Third, at least make sure you come out of the experience with something. Those I know that abandoned ship midway through at least made sure they received their Masters degree before leaving. Otherwise, you're definitely limiting your options later. You can get lots of jobs with a Bachelor's degree, but it gets harder and harder to be promoted without more advanced degrees.

Lastly, if politics is not your thing, you're probably right that working in a university setting won't be what you want. It's going to be a very political job for most of your career compared to some of the other options.

The big question you have to answer is, what are your goals? Do you want to make more money? Don't work in academia. Do you want to have more control over your work? Then research is probably going to be more in line with what you want. Also remember, universities aren't the only places that do research. There are also companies and government labs in most countries where you can do research.

18

Don't do it.

Having quit a PhD myself, I can attest to the weight of conscience quitting can be. You will make more money, but you will see it all seep away toward bills you now don't have. And, ironically, those bills are not remotely associated with anything "fun" or "cool" or "enjoyable". Nope. They are rent, they are student debt, they are car payments—and you know, having done computational physics, that a new car does not bring fulfillment. And living in the city? You will seep money from your pores for housing that is so substandard, you would be better off as a poor man in a rural area.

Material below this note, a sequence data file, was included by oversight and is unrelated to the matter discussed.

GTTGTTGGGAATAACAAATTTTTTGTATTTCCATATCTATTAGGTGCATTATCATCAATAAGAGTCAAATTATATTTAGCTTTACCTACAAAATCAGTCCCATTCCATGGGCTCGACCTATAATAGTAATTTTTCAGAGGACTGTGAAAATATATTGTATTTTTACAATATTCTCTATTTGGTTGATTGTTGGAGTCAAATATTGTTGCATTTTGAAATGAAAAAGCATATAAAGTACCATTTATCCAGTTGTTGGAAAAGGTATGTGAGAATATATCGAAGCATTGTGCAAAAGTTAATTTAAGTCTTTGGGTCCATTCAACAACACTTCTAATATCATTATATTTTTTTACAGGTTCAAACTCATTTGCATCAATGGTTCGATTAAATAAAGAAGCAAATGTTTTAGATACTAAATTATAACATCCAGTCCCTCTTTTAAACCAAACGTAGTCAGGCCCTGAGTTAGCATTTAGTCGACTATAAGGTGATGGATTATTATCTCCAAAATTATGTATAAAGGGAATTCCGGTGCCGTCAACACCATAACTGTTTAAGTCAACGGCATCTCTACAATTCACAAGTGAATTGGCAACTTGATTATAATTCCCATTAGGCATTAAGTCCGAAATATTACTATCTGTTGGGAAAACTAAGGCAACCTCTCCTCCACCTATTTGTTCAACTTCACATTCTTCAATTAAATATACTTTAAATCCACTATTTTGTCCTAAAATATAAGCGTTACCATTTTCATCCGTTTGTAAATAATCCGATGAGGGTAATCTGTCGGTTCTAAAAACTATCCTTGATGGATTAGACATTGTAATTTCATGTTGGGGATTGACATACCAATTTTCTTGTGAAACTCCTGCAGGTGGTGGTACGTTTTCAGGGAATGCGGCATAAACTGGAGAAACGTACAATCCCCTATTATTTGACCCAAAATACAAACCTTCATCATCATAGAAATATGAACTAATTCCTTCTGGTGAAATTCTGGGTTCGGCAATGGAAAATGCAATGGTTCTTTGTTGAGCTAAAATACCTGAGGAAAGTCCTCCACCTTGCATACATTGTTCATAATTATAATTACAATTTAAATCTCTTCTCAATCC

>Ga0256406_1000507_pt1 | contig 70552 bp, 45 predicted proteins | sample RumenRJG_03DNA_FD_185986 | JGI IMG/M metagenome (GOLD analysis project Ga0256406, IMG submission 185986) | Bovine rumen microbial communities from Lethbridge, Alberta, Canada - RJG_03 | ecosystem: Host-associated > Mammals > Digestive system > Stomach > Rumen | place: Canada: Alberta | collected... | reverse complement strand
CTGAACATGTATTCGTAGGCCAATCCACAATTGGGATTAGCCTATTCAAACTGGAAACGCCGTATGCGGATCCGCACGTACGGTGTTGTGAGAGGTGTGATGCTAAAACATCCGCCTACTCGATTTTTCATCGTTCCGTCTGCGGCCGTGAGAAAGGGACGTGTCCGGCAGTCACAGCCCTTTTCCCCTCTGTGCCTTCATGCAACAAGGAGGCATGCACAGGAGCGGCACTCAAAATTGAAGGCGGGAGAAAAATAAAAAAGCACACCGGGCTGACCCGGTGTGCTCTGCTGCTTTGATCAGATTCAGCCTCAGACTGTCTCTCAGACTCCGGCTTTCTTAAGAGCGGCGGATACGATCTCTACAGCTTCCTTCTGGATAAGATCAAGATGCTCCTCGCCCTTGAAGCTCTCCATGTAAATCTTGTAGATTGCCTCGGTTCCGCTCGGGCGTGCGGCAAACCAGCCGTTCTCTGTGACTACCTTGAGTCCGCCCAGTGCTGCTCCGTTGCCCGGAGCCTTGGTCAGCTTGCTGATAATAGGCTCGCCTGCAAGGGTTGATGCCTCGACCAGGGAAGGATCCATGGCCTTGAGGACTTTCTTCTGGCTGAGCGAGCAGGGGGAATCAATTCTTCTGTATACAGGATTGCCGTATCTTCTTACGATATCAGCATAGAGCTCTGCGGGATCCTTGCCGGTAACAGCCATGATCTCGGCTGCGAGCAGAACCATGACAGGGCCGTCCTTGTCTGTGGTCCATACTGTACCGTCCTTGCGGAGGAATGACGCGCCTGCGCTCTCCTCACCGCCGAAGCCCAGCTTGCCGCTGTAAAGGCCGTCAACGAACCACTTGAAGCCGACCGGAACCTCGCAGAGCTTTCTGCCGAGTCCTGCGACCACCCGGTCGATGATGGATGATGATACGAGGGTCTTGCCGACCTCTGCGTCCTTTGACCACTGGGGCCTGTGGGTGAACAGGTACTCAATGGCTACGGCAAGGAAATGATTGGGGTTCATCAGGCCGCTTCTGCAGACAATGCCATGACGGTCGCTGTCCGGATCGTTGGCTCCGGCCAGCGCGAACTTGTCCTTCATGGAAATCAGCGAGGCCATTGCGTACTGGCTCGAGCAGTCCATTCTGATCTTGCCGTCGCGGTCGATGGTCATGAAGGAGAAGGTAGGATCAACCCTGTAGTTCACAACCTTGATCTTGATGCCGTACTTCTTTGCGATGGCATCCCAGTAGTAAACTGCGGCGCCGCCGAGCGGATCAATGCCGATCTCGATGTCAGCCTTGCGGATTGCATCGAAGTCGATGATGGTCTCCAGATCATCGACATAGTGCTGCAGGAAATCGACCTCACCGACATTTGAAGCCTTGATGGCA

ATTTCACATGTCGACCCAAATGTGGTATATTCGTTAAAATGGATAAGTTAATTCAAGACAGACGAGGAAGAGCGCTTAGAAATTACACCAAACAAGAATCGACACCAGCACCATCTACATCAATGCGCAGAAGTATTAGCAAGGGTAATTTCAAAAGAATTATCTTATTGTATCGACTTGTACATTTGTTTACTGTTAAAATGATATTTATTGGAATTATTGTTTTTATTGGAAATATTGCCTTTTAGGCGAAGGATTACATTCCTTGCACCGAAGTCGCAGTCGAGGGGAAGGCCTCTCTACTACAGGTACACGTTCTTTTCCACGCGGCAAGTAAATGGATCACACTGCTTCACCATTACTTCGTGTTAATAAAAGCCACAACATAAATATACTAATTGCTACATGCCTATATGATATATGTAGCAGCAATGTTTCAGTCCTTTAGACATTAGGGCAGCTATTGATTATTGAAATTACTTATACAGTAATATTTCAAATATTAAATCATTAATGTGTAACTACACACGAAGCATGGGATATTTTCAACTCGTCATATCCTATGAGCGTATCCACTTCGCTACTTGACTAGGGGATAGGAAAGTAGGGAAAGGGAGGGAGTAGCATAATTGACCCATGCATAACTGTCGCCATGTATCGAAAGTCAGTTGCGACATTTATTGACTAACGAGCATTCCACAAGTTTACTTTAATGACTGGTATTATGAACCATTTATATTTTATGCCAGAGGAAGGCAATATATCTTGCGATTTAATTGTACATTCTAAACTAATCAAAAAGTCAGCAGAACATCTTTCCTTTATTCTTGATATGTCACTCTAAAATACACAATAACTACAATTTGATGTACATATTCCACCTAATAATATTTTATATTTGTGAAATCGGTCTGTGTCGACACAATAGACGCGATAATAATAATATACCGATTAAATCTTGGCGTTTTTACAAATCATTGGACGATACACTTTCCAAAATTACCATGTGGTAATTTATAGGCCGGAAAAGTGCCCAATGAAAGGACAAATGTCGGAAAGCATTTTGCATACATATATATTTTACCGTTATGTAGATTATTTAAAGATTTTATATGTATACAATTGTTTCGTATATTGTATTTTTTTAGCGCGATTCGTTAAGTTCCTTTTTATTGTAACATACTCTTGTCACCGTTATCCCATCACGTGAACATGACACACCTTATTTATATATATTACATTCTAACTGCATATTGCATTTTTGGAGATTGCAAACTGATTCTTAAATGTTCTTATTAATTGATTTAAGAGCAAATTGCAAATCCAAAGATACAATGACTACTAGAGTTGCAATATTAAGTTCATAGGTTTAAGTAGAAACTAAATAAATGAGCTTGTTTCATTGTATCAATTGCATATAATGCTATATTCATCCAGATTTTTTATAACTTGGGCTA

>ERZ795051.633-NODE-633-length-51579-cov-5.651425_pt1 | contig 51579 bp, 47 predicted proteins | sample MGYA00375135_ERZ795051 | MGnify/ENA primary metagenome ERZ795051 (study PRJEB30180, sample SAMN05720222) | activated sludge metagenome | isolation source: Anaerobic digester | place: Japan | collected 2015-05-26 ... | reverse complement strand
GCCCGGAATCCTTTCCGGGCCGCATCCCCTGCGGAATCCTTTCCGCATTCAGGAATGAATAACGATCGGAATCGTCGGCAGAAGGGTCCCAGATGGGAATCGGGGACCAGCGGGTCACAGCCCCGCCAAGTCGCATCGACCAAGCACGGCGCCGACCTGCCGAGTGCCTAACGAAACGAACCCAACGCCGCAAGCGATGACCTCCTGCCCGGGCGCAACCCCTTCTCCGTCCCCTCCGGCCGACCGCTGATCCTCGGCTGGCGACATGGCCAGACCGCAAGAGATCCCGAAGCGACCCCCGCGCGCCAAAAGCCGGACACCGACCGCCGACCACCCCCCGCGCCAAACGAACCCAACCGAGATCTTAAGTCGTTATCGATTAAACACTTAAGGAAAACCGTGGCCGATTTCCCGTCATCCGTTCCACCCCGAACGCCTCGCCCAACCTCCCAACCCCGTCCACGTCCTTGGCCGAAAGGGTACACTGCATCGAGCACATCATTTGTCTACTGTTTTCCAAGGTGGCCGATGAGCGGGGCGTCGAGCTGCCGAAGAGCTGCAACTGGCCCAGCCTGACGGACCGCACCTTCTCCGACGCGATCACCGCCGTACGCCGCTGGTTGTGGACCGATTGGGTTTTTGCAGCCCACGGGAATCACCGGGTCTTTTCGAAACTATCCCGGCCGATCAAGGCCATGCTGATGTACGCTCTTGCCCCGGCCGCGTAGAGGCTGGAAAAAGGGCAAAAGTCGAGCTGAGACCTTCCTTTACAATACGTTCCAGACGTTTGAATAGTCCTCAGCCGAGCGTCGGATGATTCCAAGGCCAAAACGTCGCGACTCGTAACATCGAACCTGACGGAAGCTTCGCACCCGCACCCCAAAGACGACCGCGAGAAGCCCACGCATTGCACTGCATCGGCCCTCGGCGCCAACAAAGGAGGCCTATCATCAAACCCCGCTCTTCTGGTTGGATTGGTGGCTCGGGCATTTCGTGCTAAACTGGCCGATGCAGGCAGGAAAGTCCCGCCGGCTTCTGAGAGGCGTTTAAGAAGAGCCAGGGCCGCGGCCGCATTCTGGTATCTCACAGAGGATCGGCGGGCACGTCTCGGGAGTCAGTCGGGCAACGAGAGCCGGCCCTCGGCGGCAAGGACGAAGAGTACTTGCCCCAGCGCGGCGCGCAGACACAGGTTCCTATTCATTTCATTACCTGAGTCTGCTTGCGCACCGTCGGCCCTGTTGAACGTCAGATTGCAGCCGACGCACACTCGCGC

And for this what do you get? Well. I don't know. Maybe you will do well. I didn't. Two and a half years into this stupid experiment, I have not a penny in the bank, I have a broken-down car, and I guess I should be happy to be able to pay rent and meet my obligatory student loan payments. Yay!

But no sense of doing something meaningful or big. No sense of moving toward something bigger, even if far down the line. I am stagnated, in a job that brings me little joy, and which allows be only to pay my bills and live day to day.

Do what you want. Others will cry to you how bad a PhD is. I am telling you otherwise. If you're going to get screwed, I'd rather get screwed in academia, where at least you get to feel like a) you do something meaningful, and b) you are moving toward something greater.